Wouldn't you think that having $1 billion of skin in the game (see value of Fuld's and Cayne's ownership in their firms before the crisis) would be enough to cause most people to reduce the risk/volatility of their firm's equity?
It's what he went on to say about reform that is of real significance.
Pay should be linked to returns on assets, not equity. He raised the prospect of removing the tax advantages of debt. He's a fan of banks holding yet more capital. "Basel III is a good starting point, but may not be the right finishing line." And he's a fan of contingent capital that can result in pre-emptive recapitalisations and impose more effective discipline on banks than the current equity/debt mix. He's also sympathetic to at least the theory that longer-term shareholders should have greater voting and control rights than short-term investors.
Traditionally, many of these reforms may have proved out of reach for a regulator. But the Bank of England is designed to be different. It will have much greater discretion to intervene with a bank's balance sheet and its management to avoid a repeat of the systemic risks that intoxicated finance in the previous decade.
Having lost a degree of credibility in its handling of inflation through its Monetary Policy Committee (although Sir Mervyn insists it will, eventually, be proved right), the Bank is regaining that in its analysis of the crisis and its initial approach to regulation, which will involve less box ticking and more sophisticated and challenging discussions between banks' senior management and senior Bank of England regulators. As a prudential regulator, lectures such as Haldane's provide valuable insight into the Bank's thinking.If true, this initial approach to regulation points to very troubling signs about what to expect from the Bank of England going forward.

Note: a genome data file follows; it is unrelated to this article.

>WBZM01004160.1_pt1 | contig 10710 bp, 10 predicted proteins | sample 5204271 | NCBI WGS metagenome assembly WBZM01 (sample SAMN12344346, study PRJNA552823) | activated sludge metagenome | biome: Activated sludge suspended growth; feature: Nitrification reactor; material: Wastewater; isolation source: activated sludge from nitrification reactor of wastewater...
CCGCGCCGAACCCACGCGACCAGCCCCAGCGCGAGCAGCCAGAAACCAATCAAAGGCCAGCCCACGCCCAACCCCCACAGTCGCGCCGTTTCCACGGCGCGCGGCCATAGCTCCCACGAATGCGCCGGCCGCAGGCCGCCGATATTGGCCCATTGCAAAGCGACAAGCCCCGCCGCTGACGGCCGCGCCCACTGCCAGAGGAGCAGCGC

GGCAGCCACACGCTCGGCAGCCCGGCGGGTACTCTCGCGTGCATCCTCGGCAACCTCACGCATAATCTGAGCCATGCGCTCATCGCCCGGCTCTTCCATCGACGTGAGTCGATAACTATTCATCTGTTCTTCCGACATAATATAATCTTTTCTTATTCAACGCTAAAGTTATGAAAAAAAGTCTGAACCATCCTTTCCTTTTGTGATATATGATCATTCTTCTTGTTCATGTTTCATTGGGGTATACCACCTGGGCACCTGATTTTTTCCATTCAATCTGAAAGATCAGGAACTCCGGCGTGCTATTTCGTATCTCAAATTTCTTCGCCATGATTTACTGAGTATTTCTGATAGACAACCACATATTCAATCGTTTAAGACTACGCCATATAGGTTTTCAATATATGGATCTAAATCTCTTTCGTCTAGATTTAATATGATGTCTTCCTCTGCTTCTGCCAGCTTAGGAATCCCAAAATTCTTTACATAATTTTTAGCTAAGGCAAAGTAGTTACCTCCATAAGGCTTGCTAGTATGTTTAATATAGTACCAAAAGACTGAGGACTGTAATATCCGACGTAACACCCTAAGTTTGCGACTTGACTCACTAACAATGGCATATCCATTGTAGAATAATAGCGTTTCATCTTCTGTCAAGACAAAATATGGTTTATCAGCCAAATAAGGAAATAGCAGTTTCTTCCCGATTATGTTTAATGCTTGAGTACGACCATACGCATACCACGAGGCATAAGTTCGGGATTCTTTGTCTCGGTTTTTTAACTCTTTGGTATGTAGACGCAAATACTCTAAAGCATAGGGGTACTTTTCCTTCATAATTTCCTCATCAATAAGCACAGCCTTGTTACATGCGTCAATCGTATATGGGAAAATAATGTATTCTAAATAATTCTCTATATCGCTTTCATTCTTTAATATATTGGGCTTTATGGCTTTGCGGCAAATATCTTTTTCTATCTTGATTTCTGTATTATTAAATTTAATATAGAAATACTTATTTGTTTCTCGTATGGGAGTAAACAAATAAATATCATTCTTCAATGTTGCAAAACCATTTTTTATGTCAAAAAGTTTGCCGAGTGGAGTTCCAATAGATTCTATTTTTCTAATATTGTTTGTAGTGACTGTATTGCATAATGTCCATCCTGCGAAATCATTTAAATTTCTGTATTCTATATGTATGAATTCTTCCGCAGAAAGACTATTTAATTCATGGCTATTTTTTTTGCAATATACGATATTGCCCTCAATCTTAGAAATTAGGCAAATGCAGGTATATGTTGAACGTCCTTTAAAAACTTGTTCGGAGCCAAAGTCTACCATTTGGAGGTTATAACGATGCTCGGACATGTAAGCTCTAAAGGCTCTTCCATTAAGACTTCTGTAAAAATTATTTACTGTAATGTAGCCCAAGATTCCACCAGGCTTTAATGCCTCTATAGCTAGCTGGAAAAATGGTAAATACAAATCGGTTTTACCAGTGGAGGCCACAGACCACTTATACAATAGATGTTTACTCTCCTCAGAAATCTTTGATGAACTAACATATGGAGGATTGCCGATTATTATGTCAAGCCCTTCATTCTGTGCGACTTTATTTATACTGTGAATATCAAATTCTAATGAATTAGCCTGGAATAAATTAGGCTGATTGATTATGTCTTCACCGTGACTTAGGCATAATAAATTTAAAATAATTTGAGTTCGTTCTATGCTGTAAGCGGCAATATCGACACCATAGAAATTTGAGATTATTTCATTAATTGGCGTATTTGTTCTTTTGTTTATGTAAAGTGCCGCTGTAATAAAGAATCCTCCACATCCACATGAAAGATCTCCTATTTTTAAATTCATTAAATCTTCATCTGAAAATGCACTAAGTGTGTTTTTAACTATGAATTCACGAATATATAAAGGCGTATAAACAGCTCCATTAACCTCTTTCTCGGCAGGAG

Walter Bagehot might suggest that the BoE is succumbing to his observation about the English monarchy: "We must not let daylight in upon the magic."
Like the Fed, the Bank of England is moving away from box ticking to more challenging discussions with banks' senior management.
If these discussions are to have any real teeth, then what is needed is that each bank disclose its current asset and liability detail to the market. This will allow market participants, including competitors, to assess the riskiness of the bank. An assessment that can be shared with the Bank of England.
This saves the Bank of England from having to have the best analysts on staff (frankly they cannot afford to pay these analysts to join their staff - a fact the Bank of England has already admitted). Instead, the Bank of England can piggy-back off these analysts' assessments in their discussions with each bank.
Ultimately, Haldane wants regulation done as if the real economy matters. The interests of banks and bankers will be secondary.In that case, he should be leading the charge for each bank to disclose its current asset and liability detail.